Farm Box Experiment: Farm-fresh Eggs

Inspired by a desire to eat better and support local farms, I joined a CSA/Farm Box organization. The way it works: I signed up and told them what I wanted — a small box of mixed veggies and fruits. (There are large boxes, boxes for juicing, and fruit-only boxes, as other examples.) I added on a loaf of bread and a dozen farm-fresh eggs. Each week, I’ll walk over to the local Aikido school and pick up my box. The website will post a list of each week’s offerings, along with the name of the farm from which they came.

I’ve already been having fun trying new recipes and learning how to use new vegetables, but today I want to talk about the eggs. These are my first farm-fresh eggs ever, and I was shocked at how different they are from store-bought eggs.

Two eggs, one store-bought and one fresh from a farm.

The store-bought egg is on the left, with the pale yellow yolk. The farm-fresh egg, although smaller in general, had a larger yolk with a rich golden orange color. The other two farm eggs I opened were the same.

I decided to poach the eggs and see if I could taste a difference after they were cooked:

A picture of two poached eggs with the yolks showing. The farm-fresh egg has a a golden-orange yolk, the store-bought egg has a pale yellow yolk.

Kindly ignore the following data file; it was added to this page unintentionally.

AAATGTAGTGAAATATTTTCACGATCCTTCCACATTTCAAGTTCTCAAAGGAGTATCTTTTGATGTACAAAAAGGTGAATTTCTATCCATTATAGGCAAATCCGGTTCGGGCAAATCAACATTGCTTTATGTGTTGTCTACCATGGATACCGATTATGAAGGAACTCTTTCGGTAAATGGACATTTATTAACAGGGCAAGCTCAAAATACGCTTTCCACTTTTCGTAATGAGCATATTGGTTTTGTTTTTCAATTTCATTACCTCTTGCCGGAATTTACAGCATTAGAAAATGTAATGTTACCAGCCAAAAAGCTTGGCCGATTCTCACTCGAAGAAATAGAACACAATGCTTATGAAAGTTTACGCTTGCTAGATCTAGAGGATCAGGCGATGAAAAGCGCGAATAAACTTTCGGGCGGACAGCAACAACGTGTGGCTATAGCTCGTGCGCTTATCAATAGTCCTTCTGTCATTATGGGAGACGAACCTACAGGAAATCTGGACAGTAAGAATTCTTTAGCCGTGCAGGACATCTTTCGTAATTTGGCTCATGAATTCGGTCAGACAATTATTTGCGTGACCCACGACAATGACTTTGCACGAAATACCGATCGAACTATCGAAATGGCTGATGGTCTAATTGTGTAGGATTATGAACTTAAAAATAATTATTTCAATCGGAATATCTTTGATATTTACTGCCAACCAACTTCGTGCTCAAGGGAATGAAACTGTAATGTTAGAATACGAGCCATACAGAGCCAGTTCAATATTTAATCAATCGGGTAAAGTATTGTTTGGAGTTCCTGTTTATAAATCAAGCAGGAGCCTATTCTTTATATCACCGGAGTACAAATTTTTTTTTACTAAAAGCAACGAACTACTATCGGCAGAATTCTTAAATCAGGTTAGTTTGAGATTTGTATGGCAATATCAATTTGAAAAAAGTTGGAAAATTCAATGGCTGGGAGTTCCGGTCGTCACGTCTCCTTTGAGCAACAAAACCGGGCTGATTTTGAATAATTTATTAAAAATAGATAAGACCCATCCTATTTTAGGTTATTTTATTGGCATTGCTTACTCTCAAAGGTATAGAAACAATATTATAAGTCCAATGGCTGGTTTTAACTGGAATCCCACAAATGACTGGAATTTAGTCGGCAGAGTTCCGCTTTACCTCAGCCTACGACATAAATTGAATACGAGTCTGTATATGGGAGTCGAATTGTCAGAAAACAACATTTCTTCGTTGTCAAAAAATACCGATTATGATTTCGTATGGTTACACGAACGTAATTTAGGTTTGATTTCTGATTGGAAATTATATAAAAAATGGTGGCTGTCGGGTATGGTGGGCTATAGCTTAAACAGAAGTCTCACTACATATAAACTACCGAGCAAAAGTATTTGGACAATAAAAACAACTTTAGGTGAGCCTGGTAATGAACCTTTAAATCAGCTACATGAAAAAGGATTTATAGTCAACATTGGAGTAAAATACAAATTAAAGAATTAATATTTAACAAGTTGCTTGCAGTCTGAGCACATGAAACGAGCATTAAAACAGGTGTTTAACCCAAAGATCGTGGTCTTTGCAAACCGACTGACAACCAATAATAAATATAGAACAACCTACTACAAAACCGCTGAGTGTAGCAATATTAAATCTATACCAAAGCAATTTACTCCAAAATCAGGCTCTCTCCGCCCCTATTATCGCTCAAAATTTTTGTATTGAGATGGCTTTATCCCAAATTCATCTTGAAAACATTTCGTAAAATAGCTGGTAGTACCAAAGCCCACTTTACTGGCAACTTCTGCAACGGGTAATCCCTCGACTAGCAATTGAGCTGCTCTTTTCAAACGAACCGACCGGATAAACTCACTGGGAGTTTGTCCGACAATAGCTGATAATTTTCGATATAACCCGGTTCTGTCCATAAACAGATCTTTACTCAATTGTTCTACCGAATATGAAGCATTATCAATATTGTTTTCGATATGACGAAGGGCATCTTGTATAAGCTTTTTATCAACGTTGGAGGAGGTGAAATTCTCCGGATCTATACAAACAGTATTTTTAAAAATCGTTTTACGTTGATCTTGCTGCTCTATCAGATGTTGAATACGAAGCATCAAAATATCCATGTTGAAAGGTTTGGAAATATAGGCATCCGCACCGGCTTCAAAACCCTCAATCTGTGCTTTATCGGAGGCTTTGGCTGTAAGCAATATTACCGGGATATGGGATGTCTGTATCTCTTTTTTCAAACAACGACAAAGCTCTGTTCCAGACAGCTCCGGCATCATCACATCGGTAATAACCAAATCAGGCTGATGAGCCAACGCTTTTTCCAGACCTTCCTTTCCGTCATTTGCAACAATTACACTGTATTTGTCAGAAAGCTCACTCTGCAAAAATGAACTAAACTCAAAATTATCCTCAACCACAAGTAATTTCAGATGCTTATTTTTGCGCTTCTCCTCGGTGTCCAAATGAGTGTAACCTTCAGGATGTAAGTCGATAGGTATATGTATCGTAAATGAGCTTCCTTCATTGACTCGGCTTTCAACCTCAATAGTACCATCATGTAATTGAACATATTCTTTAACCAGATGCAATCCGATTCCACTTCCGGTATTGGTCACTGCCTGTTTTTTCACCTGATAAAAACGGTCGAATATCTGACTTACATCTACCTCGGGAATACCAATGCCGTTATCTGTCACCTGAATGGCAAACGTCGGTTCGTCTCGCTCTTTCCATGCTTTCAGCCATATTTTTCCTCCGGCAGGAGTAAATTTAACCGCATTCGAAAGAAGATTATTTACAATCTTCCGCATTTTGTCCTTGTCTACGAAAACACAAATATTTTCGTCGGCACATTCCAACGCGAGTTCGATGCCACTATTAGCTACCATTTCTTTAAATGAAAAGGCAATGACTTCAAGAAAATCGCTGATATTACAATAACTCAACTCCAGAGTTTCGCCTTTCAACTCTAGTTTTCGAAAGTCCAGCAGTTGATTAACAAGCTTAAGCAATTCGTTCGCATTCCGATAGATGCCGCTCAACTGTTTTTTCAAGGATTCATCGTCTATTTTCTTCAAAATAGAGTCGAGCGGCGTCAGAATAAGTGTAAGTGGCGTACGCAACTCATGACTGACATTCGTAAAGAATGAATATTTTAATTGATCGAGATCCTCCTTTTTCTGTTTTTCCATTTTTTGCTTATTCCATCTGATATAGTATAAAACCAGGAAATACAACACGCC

The farm egg is on the left in this picture, but you probably knew that. The yolk stayed rich and golden and had more viscosity than the store egg. It tasted more flavorful, but I’m not sure if that was actually true, or if I let my eyes do some of the tasting for me.

Regardless, I’m now 100% sold on farm-fresh eggs. If you haven’t tried any, treat yourself to a dozen the next time you can afford to do so. (Mine were twice as expensive as eggs at Trader Joe’s.) They really made breakfast into something magical.


Comments

Shelley 4 years ago .

Once a hen gets going, farm eggs tend to be as large — or larger — than store-bought “large” eggs. If they’re free-range (true free-range on bugs and grubs and such, not just in a place they can see the sky as the USDA defines “free range”) you’ll have more nutritious eggs that will keep for weeks in the fridge.

One note, though. If you want to hard-boil them, wait at least 2 weeks before you do so. This gives the air time to get between the shell and the inside membrane, so when you peel your eggs you get a nice peel and not a raggedy-looking mess.

Cindy 4 years ago .

Love fresh eggs! My sister who lives a mile away just got 6 hens. I’m looking forward to sharing.

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